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Help Prevent
Childhood Obesity

Be Active Together

Be Active TogetherChildren of all ages and shapes need to be active on a daily basis, however the amounts may be different.

Young Children (0 to 6 years)

Young children need to be active every day to help them:

  • With early brain development and learning.
  • With their physical development, such as learning to walk, run, jump and climb.
  • Cope with their emotions.
  • Make physical activity a normal part of their everyday life.

Young children may seem to be pretty active, but we keep them from moving freely when we leave them in strollers, baby seats or playpens for long periods of time.

Toddlers and preschoolers shouldn't be inactive for more than 60 minutes at a time, except when sleeping. 17

'Screen Time'

Activities like watching T.V., using computers and playing video games don't encourage your children to be physically active.

Limit screen time for preschoolers to less than one hour per day.

Be active with your children and be physically active yourself. Active parents have active children.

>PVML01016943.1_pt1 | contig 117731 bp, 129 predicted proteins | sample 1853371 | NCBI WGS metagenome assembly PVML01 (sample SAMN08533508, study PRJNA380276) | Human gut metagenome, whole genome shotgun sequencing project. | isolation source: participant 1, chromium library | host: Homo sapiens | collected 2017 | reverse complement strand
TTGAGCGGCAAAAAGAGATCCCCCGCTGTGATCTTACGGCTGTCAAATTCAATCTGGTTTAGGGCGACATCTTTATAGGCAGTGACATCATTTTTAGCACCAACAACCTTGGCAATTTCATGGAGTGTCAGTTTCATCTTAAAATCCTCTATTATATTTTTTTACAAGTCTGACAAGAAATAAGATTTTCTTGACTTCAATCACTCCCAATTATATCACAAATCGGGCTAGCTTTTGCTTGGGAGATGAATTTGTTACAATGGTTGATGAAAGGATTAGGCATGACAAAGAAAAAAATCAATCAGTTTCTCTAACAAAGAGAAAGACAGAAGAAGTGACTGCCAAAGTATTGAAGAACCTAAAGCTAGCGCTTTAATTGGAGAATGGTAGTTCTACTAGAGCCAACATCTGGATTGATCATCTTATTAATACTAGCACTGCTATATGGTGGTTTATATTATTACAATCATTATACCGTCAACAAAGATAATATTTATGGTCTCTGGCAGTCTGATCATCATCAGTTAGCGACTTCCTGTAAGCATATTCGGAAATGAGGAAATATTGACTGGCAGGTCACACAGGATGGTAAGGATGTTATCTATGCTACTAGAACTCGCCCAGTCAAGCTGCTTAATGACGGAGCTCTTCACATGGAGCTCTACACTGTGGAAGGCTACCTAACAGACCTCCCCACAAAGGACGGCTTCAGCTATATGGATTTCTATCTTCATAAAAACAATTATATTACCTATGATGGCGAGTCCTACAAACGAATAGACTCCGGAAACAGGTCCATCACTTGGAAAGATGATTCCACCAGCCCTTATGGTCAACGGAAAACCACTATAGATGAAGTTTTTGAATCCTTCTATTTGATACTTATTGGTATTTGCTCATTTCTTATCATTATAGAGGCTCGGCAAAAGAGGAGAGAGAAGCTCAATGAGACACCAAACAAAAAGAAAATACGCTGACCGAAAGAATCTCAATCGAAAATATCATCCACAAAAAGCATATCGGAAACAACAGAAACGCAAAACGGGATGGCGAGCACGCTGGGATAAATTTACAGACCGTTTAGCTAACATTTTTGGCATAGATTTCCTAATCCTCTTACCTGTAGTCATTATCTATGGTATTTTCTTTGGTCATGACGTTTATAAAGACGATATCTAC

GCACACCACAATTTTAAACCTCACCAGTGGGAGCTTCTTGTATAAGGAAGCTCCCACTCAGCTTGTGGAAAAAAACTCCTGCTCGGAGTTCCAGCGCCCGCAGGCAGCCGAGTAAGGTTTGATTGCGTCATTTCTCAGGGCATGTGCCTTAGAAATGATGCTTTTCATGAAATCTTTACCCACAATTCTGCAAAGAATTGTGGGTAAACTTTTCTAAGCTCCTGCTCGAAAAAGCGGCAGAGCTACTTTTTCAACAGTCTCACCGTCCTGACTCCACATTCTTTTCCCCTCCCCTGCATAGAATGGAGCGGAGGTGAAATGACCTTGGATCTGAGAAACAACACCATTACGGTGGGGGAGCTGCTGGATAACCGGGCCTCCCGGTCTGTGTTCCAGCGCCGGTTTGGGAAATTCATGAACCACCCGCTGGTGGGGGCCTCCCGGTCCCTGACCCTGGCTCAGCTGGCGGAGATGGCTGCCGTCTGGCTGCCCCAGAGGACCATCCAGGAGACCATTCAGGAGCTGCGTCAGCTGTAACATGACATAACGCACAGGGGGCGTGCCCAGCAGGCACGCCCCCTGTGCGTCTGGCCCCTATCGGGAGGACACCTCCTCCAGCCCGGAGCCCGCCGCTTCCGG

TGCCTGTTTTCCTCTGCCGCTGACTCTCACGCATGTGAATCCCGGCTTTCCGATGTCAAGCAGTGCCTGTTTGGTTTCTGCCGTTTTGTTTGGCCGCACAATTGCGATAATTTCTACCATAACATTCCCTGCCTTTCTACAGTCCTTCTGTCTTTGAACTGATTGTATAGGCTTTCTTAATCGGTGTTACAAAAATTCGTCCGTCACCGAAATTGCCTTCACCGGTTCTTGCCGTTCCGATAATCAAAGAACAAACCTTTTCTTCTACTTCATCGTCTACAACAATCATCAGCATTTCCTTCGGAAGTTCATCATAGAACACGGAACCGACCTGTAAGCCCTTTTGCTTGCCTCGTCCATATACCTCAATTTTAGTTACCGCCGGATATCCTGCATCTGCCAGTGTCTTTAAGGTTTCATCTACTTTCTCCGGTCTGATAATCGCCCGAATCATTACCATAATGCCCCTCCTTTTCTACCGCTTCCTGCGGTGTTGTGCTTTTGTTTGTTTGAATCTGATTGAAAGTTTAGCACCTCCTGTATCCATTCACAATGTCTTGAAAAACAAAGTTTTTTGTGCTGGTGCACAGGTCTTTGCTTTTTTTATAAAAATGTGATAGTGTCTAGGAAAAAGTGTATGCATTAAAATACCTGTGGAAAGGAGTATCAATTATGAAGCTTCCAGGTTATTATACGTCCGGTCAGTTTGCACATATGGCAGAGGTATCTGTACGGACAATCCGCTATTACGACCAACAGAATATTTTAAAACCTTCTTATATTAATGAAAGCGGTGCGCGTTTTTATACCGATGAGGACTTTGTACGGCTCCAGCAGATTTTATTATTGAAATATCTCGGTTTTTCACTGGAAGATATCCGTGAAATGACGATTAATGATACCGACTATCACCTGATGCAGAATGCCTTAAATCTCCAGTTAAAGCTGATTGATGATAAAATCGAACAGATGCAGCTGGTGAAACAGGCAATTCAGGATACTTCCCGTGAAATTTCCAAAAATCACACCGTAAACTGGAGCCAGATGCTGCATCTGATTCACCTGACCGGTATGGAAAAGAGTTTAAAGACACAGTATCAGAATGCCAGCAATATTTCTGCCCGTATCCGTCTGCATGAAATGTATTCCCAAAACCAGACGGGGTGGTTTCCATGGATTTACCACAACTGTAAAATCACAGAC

School Age Children (5 to 11 years)

It is recommended that kids get at least 60 minutes a day of moderate to vigorous intensity physical activity, which should include:

  • Vigorous intensity activities at least three days per week
  • Activities that strengthen muscle and bone at least three days per week
  • Moderate activities like skating, playground activities, or biking, and
  • Vigorous activities are things like running, swimming, or rollerblading.

Moderate-Intensity physical activities will cause children to sweat a little and to breathe harder. Vigorous-Intensity physical activities will cause children to sweat and be ‘out of breathe’.

The 60 minutes of activity does not have to be done all at one time, it can be done in 10-15 minute periods throughout the day and include a mixture of activities.


  • 20 minutes walking to school
  • 20 minutes doing daily physical activity (DPA) at school
  • 10 minutes playing an active game at recess
  • 10 minutes at the playground after school
Try to include these three types of activities:
  • Endurance – Running, swimming, and soccer are activities that strengthen the heart and lungs.
  • Flexibility – Try bending, stretching, or reaching in activities like gymnastics or dancing.
  • Strength – Climbing or helping carry the groceries are activities that help build strong muscles and bones.

Find FUN activities for your children and the entire family!

The Facts about Childhood Obesity | Eat Well as a Family | Be Active Together | Help Kids Feel Good | What About Dieting? | Resources | FAQs | Contact Us | Home

Revised: Monday April 20 2015


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